So, to all you current hunters, jumpers, barrel racers, etc.: Enjoy it. It’s so cruel that your most fun and eligible years as a rider come and go before you can even vote. But stop beating yourself up when you miss a distance at a jump, try not to be mean to your mom or trainer about having to be at the barn when you could be at some great party, and most of all, have fun. Kiss your horse. Relish the moment. Most likely, you won’t be able to do this forever, so love it now. Take it from me, a former equestrienne, that you’ll miss it daily in the future and will want to return to some special moment that encapsulates everything good about your time as a rider.
My special moment was my first show on my favorite horse ever, Braddock, when that jewel of a horse and I won the children’s hunter classic together in Tyler, Texas. I was the only one to wait all day for the pinning announcement, and thus I was the only one to perform the victory gallop (luckily I wasn’t cantering around by myself as 8th place or something… that would have been horrific). Steve was undeterred (of course), and he had me go around and around and around to that ridiculous music while my family and the KBF crew cheered and laughed at my solo, winner’s loops. I’ll never forget those ten minutes, as they capture the best parts of the sport: fantastic people, good laughs, great horses, and ultimate joy. Though riding is in my past, and both Steve and Braddock have passed on to be equestrian angels, that memory stays with me in the present. And that moment, and everything it represents, overtakes the frustration, sadness, and pain that horseback riding, and any sport, inevitably brings. It is perfect, and I am so grateful that I have actually experienced a perfect moment in my life.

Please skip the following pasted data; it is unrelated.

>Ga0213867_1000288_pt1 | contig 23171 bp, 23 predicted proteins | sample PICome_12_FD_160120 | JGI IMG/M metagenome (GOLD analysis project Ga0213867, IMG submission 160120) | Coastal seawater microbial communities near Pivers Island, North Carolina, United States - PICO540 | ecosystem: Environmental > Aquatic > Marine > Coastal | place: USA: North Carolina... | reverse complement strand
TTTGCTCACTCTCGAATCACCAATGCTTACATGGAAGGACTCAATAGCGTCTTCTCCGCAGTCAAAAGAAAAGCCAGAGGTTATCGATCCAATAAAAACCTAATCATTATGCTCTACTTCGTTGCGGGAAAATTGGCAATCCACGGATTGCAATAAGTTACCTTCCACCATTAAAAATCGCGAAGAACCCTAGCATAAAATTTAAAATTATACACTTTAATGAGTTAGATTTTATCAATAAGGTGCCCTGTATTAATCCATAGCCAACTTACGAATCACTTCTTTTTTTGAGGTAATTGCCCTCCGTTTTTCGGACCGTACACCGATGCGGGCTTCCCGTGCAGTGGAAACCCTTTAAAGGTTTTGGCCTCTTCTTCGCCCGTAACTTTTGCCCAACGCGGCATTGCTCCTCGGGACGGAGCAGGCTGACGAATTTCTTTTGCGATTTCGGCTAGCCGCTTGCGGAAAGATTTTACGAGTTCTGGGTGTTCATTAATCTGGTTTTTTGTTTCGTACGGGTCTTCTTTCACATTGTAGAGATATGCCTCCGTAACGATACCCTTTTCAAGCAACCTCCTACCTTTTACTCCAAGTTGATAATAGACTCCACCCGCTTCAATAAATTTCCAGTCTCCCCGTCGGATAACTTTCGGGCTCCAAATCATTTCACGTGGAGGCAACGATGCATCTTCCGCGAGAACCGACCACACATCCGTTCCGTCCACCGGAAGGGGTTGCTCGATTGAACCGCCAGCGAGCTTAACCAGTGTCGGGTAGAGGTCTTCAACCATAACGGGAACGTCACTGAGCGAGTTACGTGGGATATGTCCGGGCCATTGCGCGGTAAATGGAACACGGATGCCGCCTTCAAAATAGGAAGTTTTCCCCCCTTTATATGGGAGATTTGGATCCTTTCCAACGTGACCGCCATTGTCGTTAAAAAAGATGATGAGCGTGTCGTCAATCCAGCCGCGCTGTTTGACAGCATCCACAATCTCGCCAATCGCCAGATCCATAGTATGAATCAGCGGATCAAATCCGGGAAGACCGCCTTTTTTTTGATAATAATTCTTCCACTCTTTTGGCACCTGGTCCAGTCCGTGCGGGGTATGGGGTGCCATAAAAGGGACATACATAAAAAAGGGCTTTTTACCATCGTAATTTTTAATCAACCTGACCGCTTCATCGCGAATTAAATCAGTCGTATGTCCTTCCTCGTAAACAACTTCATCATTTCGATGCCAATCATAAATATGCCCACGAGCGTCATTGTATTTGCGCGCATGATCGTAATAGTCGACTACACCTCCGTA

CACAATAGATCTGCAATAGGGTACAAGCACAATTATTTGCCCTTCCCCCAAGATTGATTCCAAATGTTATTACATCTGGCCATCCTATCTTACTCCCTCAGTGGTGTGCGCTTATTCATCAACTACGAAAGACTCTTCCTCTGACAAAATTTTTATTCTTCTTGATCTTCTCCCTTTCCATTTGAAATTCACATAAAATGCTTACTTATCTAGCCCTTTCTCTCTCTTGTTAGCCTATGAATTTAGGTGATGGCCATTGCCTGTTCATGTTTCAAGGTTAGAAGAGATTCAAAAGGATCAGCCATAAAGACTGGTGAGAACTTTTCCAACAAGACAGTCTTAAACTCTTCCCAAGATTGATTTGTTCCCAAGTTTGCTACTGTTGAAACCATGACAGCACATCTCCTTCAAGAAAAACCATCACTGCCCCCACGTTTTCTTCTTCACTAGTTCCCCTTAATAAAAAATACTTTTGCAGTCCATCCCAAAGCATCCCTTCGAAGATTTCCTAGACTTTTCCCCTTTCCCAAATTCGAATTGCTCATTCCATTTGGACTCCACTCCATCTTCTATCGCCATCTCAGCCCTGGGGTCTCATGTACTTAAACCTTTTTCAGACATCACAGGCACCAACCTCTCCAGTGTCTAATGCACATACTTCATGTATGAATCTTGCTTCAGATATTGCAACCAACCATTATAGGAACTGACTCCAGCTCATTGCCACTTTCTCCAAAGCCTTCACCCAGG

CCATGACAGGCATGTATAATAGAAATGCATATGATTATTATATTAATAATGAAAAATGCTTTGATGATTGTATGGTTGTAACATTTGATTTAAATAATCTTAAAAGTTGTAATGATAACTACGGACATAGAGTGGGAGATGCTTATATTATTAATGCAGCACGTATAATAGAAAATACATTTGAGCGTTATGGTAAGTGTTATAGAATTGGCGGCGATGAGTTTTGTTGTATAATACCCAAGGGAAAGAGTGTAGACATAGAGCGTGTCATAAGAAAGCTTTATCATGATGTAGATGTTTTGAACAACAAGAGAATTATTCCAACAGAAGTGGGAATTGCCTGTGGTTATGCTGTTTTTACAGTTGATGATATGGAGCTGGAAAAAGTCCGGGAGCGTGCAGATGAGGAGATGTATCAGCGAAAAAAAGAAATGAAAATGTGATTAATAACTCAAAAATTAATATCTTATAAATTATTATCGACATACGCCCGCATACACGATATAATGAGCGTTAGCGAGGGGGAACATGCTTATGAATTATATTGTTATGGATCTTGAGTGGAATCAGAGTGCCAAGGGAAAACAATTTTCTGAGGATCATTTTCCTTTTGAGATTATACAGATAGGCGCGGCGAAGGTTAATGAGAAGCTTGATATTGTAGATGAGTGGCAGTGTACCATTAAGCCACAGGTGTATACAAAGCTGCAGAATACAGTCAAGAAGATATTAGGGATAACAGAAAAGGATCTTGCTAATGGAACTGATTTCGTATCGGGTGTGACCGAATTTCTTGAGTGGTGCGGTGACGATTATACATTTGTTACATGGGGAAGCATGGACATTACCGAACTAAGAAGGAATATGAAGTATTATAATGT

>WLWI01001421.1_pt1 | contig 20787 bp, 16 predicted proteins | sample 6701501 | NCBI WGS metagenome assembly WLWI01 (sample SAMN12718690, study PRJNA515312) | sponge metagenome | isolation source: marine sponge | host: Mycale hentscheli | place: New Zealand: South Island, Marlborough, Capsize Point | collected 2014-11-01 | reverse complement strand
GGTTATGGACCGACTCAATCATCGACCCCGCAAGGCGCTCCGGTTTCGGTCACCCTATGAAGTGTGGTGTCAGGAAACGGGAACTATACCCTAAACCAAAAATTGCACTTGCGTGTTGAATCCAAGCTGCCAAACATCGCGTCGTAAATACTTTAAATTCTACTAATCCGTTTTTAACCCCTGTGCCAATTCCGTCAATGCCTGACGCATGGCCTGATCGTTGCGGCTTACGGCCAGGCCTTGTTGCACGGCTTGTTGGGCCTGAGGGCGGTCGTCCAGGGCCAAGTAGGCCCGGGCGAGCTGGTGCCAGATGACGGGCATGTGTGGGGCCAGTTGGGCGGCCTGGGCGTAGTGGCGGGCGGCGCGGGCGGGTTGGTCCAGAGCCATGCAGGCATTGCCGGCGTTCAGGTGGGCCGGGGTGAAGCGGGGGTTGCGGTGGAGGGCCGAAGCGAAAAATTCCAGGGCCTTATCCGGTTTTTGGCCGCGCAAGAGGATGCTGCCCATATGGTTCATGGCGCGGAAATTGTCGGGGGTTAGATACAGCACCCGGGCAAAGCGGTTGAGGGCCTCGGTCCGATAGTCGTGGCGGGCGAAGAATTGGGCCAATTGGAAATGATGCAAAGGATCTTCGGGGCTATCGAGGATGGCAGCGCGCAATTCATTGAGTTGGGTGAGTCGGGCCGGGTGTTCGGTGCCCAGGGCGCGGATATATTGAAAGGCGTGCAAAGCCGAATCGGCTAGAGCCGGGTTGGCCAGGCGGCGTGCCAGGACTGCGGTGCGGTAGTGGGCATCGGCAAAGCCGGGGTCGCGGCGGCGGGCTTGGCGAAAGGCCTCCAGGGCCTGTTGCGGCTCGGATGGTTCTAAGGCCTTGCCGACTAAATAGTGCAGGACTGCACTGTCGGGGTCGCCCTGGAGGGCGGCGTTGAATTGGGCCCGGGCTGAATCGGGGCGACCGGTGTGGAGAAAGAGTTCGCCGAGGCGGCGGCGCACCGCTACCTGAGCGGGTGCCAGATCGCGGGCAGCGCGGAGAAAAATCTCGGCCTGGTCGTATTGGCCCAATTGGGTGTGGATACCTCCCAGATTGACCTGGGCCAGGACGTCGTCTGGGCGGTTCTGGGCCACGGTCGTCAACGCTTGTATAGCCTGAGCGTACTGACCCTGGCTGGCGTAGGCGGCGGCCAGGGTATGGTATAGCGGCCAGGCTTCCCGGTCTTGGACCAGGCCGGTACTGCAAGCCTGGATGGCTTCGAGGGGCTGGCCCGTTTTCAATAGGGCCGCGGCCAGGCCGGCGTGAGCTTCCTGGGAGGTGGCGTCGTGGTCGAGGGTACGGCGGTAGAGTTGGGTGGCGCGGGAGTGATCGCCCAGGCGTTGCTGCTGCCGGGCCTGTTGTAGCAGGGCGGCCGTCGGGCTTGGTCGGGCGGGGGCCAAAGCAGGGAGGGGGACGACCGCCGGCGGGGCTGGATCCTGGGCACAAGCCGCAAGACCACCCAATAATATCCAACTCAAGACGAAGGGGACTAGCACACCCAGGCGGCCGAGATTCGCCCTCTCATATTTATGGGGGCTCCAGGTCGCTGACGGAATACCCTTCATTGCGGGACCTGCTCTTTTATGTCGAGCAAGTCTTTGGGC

So, find your flawless equestrian moment and treasure it. All regrets and anxieties, past and present, are trumped by such memories.
Austin Equestrian welcomes another blog entry written by a local Austin rider – Delaney Brunker. We applaud the efforts and dedication of equestrians like Delaney, and are pleased to be able to bring things written from their unique perspective. Enjoy reading about Delaney and her pony, Penny. Penny has quite a bit to say!
Delaney, Penny's "Mommy," is 10 years old and has been riding since before she could walk, but got serious at age 5 when she began weekly lessons at Switch Willo Stables. Penny, or Song of Sixpence, is 11 years old. Delaney and Penny have been together almost two years and currently compete in the Central Texas Hunter/Jumper Association shows in the Beginner and Pony divisions. The pair has aspirations to move into competing in the Children's Pony division next show season at the Texas Hunter/Jumper Association Shows. Delaney currently trains at Switch Willo with Glenn, Lacy, and Kirk, and she learned all the basics from Allen during her time in the lesson program.
Penny’s Point of View
Hi, my name is Penny. I’m a chestnut pony with four white socks. My Mommy gets me out of my stall what seems like every day. She always seems to come when I just got my food, oh how mad I am at her. Ug, she just got the saddle out, and then I realize I’m being ridden - could this get any worse?!
When she gets on me and I feel those spurs stick into my side oh, that’s the worst feeling ever! Do I have to do this? We do at least start out slow and easy to get warmed up. Some of my friends are in the ring too, so maybe this will be better than I thought. Next, we start jumping, I’m so excited to show off what I can do. WHEEEEEEE, this is fun! Put the jumps up PLEASE!!
Before I know it, the lesson is over. That makes me sad. Thankfully, we walk around some more so I can hang with my pals. When Mommy gets off me and starts untacking me, man it feels good. Oh, I hope and pray she is going to give me a treat! PLEASE PLEASE PLEASE PLEASE, give me a treat! I was good, so good, I did everything she asked. PPLLLLLEEEEEAAAAASSSSSSEEEEEEE!! AHHHHHHHH, I got TWO, count them, TWO treats. I am the luckiest pony in the WHOLE WIDE WORLD to have such an amazing Mommy.
Oh, I am headed for turnout, I can’t wait to see my friends, we have an amazing time. NEIGH NEIGH NEIGH, I call my friends on the way to go out. Lessons always start out as being a thing that takes me away from my food and ends up as an amazing experience. Yum yum yum, grass. Talk to you all later!